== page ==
Marion Barry

15 Jan

I lived in or near Washington D.C. for most of the late 1980’s and 1990’s, so I got a front row seat for the spectacle of Marion Barry’s arrest, and his political comeback – just in time to go down with the good ship D.C.Municipal Government. It was a lively show all round; full of sturm unt drang, pontification, intestinal gas, and unintended comedy. The consensus on the Right was that Barry was a crook and a mountebank. The Left did their level best to ignore the whole thing.

I’m not persuaded that the issue was anywhere near as simple as all that. Granted, Barry seems to have spent much of his time in office steering contracts to his associates, but what else was there for him to do?

Barry came to office during the latter end of the Civil Rights era. Like a great many other politically prominant Blacks of the day his experience was entirely from the activist end. Most such men, once elected, found that there is most of heaven and all of hell between criticising a government from the outside and running it from the inside. All over the country former activists turned candidate were elected to minor offices, and took their first baby steps as administrators. Some of them blew up quickly, while others either had or developed the skills to go with the jobs they had taken on. A few incompetants hung on long enough to be serious problems. But clowns and statesmen alike had the luxury of making their mistakes in local arenas. Barry had no such luck.

Regardless of the wording of the bill that gave D.C. its own elected government, the odds and sods in Congress had no real intention of ceding real control. At a minimum they were going to kibbbitz every decision of importance. I don’t know what the official records say, but my indelible impression is that Barry soon found that the only power he had was the power to malfease. Washington D.C. is the capitol; it has a life of its own, but not much of one. Subtract the Federal Government and what you have left is a smallish Southern city, with a smallish city’s resources. The problem is that the Federal side makes demands that no smallish city can afford to meet. Oh, the Federal Government makes payments to the City; enough to more than make up for the loss of taxes represented by all the Federal property. But not enough to pay for the level of services expected of a national capitol. And those services were not to be neglected; Congress would see to that. Add to this the simple fact that congresscritters meddle. They like cheap taxi fares, so nothing rational will be done about the administration of taxis in the city. They want a light rail system to rival Paris, London, or Moscow, so one gets built. Never mind that the Metro (aka Congress’s Toy Train Set) is a money pit that siphons off the funds that would allow for a first rate bus system.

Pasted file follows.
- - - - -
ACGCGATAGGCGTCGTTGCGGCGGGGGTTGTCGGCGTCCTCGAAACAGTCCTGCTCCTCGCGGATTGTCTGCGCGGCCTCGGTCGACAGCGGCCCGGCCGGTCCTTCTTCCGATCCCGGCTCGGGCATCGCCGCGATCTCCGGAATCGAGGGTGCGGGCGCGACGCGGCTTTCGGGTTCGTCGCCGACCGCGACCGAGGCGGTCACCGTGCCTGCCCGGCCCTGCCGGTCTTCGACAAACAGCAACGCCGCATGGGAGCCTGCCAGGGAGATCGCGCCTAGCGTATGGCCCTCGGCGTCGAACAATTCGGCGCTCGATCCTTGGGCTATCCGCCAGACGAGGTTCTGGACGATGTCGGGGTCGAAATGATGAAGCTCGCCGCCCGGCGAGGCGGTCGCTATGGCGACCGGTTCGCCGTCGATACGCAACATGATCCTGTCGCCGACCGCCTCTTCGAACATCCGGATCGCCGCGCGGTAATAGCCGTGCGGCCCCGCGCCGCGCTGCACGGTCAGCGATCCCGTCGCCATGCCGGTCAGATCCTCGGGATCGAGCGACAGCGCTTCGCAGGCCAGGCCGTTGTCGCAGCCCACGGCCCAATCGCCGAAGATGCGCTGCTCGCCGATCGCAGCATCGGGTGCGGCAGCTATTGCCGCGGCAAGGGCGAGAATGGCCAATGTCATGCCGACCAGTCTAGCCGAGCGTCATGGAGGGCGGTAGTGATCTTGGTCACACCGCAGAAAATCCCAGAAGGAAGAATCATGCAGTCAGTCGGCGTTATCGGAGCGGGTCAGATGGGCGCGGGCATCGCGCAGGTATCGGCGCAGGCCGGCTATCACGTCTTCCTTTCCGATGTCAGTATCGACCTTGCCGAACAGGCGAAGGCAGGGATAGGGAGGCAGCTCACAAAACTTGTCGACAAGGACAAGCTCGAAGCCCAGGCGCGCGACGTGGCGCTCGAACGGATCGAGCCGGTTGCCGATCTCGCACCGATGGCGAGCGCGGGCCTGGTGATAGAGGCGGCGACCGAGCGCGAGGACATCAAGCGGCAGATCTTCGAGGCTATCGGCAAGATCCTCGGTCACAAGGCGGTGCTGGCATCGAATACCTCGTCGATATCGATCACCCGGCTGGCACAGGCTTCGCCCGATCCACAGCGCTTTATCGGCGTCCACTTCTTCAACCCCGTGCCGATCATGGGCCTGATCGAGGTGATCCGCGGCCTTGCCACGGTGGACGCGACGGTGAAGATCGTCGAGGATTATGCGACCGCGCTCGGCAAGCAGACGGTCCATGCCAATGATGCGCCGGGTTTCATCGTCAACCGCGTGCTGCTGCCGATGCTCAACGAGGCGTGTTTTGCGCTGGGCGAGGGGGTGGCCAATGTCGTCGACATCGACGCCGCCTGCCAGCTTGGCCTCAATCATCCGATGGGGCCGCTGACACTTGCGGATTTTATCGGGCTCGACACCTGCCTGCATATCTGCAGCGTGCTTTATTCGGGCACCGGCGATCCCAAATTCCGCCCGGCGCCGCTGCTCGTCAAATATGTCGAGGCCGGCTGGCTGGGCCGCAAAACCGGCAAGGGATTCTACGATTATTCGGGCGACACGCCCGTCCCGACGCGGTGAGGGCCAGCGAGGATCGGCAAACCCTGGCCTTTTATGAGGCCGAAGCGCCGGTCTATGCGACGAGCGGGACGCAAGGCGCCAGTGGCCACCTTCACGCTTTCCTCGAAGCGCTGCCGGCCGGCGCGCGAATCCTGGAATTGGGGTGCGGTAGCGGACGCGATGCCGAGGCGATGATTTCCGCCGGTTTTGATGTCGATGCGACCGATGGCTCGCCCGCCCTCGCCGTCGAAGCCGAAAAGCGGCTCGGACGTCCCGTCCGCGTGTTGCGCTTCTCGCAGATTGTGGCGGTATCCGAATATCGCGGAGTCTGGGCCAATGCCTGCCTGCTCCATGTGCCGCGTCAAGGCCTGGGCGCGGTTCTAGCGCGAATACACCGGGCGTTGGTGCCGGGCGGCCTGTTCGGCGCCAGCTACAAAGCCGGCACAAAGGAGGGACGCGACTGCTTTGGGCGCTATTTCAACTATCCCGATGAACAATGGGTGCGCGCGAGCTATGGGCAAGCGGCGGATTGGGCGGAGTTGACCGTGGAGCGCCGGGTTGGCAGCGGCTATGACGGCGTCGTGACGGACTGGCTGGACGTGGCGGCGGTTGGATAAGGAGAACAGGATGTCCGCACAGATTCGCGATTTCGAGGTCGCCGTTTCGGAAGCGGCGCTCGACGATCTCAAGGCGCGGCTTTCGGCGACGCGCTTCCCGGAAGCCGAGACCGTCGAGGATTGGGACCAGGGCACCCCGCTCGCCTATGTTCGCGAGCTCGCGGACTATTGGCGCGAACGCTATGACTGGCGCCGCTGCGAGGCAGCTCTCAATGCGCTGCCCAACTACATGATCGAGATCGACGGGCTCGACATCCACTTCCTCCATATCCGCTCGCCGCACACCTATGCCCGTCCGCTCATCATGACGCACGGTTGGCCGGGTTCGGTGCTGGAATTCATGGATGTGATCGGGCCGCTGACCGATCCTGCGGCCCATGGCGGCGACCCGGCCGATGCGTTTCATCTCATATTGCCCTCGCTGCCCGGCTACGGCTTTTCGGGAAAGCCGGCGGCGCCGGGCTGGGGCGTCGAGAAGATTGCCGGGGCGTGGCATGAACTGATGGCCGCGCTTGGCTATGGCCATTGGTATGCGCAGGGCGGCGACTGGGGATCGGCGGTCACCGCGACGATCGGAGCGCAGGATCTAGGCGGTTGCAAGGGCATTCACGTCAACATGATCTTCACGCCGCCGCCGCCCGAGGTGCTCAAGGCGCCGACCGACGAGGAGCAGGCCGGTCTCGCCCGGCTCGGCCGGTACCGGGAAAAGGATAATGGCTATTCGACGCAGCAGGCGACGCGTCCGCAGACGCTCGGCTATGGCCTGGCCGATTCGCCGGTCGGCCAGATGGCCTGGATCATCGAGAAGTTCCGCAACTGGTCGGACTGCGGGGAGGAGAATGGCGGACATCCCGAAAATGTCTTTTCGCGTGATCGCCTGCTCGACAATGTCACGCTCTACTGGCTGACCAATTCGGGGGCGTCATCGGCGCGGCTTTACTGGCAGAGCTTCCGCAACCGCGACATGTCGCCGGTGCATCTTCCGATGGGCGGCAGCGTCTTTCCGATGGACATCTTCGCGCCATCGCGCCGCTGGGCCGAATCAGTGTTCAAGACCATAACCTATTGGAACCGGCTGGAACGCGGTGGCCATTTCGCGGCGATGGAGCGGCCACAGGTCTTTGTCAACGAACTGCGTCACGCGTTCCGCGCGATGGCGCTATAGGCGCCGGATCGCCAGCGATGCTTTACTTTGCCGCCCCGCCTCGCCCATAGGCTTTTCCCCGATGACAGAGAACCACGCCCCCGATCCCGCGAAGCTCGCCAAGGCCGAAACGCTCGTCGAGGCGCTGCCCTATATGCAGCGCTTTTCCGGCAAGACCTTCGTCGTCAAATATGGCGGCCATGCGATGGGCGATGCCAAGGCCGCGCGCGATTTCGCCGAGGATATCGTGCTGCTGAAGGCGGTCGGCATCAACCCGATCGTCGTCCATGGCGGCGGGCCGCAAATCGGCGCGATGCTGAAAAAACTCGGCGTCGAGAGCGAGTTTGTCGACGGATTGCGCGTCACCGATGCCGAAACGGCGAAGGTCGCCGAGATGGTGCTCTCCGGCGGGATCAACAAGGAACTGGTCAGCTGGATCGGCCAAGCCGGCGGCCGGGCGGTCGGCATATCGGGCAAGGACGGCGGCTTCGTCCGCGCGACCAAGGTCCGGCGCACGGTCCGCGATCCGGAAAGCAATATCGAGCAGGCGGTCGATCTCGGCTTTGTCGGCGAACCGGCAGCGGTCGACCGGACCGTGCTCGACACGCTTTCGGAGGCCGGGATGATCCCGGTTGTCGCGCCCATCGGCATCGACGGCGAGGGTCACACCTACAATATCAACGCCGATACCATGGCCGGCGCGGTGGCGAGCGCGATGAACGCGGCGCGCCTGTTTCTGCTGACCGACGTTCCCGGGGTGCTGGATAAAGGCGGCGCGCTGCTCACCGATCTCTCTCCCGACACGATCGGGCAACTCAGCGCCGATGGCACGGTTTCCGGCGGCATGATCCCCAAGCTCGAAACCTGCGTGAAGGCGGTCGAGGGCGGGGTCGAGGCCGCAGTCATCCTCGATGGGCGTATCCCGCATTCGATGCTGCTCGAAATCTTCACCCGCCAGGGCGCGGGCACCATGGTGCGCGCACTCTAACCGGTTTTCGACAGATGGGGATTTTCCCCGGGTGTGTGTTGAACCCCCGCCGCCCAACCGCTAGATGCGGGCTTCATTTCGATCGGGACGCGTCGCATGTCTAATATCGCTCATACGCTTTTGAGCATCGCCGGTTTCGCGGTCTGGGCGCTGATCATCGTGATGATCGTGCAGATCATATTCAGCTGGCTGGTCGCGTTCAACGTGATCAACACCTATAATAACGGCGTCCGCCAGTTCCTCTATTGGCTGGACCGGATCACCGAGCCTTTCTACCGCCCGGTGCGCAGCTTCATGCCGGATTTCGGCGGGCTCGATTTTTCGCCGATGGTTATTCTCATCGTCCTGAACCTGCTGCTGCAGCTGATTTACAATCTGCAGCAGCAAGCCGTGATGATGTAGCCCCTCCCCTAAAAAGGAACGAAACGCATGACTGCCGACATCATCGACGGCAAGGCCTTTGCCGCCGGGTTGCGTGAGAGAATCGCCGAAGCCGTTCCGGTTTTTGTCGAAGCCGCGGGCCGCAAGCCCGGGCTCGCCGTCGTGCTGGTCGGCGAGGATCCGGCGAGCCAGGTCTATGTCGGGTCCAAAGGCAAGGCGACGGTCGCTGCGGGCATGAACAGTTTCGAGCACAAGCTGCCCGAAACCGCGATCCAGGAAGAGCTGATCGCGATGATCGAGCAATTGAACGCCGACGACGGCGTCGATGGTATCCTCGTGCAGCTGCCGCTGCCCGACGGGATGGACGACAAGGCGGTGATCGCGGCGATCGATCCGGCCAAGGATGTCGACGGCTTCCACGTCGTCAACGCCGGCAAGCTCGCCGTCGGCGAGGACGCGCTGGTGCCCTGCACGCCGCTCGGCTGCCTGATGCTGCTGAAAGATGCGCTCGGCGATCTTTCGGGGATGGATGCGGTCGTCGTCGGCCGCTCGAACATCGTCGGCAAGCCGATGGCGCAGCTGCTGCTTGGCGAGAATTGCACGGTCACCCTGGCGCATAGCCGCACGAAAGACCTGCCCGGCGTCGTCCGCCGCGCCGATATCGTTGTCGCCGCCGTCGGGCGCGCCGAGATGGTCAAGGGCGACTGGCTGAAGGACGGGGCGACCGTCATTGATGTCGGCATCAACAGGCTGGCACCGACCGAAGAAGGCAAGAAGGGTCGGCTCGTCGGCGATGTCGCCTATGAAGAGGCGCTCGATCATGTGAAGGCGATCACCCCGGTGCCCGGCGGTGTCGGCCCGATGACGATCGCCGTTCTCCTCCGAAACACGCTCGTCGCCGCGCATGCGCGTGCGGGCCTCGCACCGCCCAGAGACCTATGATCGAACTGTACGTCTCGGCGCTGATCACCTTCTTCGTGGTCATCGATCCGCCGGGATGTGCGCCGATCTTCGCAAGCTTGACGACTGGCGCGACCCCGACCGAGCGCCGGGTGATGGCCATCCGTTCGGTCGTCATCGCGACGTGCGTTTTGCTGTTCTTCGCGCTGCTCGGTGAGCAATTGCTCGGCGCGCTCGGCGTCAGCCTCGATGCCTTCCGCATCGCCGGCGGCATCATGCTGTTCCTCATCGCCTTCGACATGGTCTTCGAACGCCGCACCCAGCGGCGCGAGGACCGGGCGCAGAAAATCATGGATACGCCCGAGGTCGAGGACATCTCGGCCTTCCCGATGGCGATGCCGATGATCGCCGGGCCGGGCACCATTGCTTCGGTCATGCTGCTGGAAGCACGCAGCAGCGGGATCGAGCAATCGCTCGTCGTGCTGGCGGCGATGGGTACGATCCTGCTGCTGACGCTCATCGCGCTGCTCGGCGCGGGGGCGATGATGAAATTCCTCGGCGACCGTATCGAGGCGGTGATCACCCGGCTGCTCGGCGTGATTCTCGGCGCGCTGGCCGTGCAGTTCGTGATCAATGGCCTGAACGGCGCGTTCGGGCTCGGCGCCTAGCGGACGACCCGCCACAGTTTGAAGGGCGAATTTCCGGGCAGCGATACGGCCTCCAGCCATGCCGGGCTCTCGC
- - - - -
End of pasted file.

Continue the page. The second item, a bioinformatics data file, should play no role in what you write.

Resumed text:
I supopose that Barry probably would have made an expensive mess of any city he tried to run. He was a Liberal Democrat, in love with all the usual expensive Government projects that don’t work. But he never had a chance to be fiscally sensible. If he had Congress would have found a way to overrule him.

When Barry was ousted he was replaced by a Reform Candidate, who naturally caught the blame for the necessary dislocations. Sharon Prat Kelly actually did a sterling job with the resources at her command, but many of her more sensible ideas were frustrated by politics, both local and national. It didn’t help that she had never learned to smile attractively; every picture of her in which she tried looked like she was having a hysterical fit. She lasted exactly one term, because she caught the blame for the upheaval that the inevitable consequence of any serious reform. Her replacement was, of course, Barry. His comeback was assured by an ill advised editorial in the Washington Post. Written in the style of a prudish spinster faced with the prospect of a strip bar opening up in her neighborhood it said, in essence, “you can’t POSSIBLY vote for THAT MAN!”. Not unnaturally the residents of the Disctrict reacted by giving him a landslide. Had I been in D.C. for the election I would have voted for him myself. By that time the imminant wreck of the D.C. budget was becoming clear, and it seemed fitting that the Captain go down with the ship.

In some other city – not one of National importance – Barry could have made his mistakes in his first term, and possibly learned from them. Out of the national limelight, he could have imposed the necessary economies, fired the requisit number of idiots, and moved on. In D.C. he never had the chance. He was, at all times, a captive thrice over; to his own Liberal political philosophy, to the prescribed behavior of the Politically Black, and to Congress. Under those constraints he had no more chance than a fiddler’s bitch.

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